Adopting a 'less is more' approach can significantly refine your annual planning and goal selection. Consider the case of Michael, a Procurement VP from a Fortune 500 with whom we work, we started working with him a couple of years ago as he was settling into his role. He was handed down a list of tens of KPIs for his new role. Each of the KPIs had a specific purpose and role but Michael decided to forge his path and focus on one single KPI, yes, just one customer-centric metric to rule them all. The result has been nothing less than impressive. We have been part of a cascading effect on not only that metric being improved but also some interesting side effects like his team’s recognition as an innovative leader, suppliers that are more engaged and proactive, and most surprising and motivating: overall increased happiness in the teams that report to him.
We wouldn’t advise relying strictly on a single metric as this could leave you with problems like focusing on quantity and foregoing quality. But you could have one key metric that you want everyone to focus on (commonly referred to as an OKR) and then have other metrics that are monitored so that they remain constant (commonly referred to as Health Metrics).
As you sift through potential goals and metrics, it's tempting to cover all bases by setting numerous objectives. However, this can lead to a cluttered strategy, diluting focus and resources. Instead, prioritize lean, impactful goals that directly enhance efficiency and customer satisfaction. As a rule of thumb, we don’t suggest having more than 3-7 metrics with goals. By streamlining your objectives, you not only make your targets more attainable but also allow for deeper, more meaningful improvements. Remember, in a world brimming with complexity, simplicity is your strategic advantage.
Tip 4: Consistency is key
The more you talk about something, the more your team will concentrate on it. What you consistently echo becomes the beat they march to! In our personal lives, we have all seen how quickly New Year’s resolutions disappear, in business, the same pattern repeats itself. It is only leaders who keep their eyes on the ball week in and week out that can change how things operate. Our recommendation is to add a Scorecard section to each one of your weekly meetings to make sure that you are constantly communicating the importance of the goals and metrics. And it is possible, to set data pipelines to automatically send updates and alerts to keep everyone involved.
When goals and metrics remain consistent, teams understand what's expected and can steadily progress toward these targets. This stability allows for long-term planning and continuous improvement, rather than reacting to changing goalposts. Moreover, consistent metrics make it easier to track performance over time, identify trends, and make informed decisions. It encourages a culture of steady progress and accountability, where each team member knows how their efforts contribute to broader objectives. In essence, while agility is vital in responding to supply chain disruptions, consistency in your goals and metrics provides the compass to guide your team forward.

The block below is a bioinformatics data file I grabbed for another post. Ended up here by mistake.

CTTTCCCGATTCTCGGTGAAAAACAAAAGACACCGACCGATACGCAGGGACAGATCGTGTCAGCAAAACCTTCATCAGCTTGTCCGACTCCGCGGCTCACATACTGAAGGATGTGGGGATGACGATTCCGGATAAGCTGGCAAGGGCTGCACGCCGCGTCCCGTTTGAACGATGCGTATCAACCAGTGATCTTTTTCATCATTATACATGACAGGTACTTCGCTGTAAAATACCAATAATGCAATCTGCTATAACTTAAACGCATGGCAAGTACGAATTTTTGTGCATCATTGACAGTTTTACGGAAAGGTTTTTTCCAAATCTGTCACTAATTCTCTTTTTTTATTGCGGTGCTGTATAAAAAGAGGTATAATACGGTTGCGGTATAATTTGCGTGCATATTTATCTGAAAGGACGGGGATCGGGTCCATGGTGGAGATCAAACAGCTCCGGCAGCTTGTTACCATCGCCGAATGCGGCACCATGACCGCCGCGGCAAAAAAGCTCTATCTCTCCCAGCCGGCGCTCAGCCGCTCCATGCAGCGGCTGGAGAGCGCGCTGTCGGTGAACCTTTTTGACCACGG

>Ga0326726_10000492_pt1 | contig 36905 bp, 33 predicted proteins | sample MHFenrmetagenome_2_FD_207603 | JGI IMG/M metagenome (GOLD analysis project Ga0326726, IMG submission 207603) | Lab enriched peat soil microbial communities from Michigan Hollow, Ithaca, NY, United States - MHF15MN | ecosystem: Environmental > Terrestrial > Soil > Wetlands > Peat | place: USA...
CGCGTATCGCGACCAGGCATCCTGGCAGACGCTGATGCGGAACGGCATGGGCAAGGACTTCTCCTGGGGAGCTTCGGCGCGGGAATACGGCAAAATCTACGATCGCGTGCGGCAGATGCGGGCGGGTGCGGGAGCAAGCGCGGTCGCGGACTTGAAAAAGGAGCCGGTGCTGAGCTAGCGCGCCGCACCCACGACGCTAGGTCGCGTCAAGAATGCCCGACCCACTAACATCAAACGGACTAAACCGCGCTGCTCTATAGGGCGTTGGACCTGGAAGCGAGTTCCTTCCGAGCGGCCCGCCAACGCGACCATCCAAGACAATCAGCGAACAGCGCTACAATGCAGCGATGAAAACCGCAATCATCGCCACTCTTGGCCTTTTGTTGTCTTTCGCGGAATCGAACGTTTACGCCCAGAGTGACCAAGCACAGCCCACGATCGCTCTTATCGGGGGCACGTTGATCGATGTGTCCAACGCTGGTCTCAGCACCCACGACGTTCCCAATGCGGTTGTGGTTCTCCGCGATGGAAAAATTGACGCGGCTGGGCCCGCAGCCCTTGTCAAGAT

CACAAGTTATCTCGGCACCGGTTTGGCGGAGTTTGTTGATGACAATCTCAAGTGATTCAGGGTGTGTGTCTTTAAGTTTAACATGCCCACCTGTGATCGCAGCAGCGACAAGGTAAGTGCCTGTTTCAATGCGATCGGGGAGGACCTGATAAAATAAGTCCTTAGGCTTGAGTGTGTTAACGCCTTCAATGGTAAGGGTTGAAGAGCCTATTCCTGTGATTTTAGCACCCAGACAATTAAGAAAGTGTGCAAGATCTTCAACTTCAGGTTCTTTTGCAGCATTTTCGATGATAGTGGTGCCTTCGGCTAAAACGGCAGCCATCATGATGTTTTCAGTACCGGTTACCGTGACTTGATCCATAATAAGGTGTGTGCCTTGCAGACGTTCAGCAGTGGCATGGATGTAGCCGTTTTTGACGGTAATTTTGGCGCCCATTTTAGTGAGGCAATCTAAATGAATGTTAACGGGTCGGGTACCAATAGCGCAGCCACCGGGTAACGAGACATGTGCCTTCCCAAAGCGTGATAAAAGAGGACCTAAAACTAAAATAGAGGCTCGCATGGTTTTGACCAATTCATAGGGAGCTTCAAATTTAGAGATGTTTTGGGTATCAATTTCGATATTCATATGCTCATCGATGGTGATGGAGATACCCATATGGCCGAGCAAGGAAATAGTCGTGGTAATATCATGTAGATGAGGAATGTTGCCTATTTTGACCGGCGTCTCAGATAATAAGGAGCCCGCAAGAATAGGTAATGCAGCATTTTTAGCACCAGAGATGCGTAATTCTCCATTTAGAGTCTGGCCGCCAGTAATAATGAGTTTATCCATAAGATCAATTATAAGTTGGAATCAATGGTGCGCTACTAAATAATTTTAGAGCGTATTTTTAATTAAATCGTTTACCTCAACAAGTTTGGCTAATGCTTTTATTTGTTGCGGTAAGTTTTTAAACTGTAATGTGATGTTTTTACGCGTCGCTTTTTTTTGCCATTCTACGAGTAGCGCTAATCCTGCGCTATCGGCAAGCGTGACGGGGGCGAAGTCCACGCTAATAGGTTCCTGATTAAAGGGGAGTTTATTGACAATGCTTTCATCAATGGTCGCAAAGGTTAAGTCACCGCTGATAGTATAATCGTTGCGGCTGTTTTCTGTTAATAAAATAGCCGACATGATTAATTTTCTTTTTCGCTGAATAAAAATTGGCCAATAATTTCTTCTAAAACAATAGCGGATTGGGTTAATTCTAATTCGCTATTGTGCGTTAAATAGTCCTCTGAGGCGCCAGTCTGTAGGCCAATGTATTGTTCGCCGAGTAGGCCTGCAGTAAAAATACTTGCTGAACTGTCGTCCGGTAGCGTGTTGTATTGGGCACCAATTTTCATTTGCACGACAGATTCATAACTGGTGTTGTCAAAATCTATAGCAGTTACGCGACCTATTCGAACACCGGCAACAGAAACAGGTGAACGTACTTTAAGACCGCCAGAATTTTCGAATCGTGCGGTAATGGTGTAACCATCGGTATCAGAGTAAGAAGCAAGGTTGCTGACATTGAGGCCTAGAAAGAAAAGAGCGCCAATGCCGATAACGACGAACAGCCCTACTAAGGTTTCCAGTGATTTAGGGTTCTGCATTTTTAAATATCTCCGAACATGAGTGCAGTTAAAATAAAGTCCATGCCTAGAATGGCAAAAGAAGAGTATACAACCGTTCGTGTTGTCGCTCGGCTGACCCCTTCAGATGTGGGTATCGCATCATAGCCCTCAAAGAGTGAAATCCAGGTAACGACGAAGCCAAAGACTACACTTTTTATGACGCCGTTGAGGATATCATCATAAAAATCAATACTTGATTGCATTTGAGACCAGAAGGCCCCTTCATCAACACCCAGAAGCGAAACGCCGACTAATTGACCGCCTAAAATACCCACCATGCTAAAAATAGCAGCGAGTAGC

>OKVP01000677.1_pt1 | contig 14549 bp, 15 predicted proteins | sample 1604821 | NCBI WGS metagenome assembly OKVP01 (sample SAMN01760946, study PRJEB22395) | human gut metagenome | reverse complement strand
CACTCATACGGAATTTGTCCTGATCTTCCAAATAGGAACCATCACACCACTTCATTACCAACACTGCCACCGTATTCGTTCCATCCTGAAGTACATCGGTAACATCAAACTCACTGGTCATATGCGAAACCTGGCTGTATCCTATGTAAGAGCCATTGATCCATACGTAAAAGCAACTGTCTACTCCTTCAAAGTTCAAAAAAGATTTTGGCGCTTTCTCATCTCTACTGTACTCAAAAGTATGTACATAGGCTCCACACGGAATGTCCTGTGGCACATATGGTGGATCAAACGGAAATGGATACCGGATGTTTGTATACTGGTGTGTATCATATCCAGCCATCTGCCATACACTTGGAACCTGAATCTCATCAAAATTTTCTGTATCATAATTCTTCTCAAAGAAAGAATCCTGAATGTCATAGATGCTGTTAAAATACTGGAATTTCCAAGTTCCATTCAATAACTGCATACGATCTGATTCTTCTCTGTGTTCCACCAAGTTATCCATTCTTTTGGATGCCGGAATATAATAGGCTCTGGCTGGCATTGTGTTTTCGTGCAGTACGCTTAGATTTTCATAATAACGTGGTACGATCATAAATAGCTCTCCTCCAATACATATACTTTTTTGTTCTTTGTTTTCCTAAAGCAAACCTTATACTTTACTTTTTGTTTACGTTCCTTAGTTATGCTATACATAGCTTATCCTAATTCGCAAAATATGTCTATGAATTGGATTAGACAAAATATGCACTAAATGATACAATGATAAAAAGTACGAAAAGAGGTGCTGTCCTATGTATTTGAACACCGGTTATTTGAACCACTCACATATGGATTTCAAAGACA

What you consistently echo becomes the beat they march to!
Tip 5: Rely on brainpower, not willpower
Atomic Habits’ author, James Clear, is fond of saying “We don’t rise to the level of our goals, we fall to the level of our systems”. Countless goals have been forgotten and not achieved because leaders failed to set the appropriate systems to support their ambitions. There are several concepts we can borrow from the field of behavioral economics that can help us nurture achievement.
Through a well-designed program, we can introduce concepts such as nudges, incentives, and gamification. Consider framing goals as challenges, celebrating milestones with public recognition, or implementing progress dashboards that spark healthy competition. Research shows that small, positive reinforcements can significantly boost motivation and productivity. Imagine a system where exceeding inventory targets earns teams badges displayed on digital leaderboards, igniting a playful spirit of accomplishment. Or setting up healthy competition between suppliers through the use of leaderboards and prizes.
Remember, it's not just about setting the bar high, it's about creating an environment where success feels not only attainable but exhilarating. So, let's unleash the power of behavioral science and build systems that turn ambitious goals into tangible victories.
The challenges that lay ahead of us in 2024 may be daunting, but we know that armed with the right goals, systems, and analytics you will be better prepared to deal with whatever the year throws your way. As we've seen, forging your path, recognizing the hierarchy of goals, embracing simplicity, maintaining consistency, and leveraging brainpower over willpower are not just tips, but essential strategies for success.
So, as you embark on this journey, be bold, be thoughtful, and let these principles guide you to a year of impactful achievements and growth. Happy planning!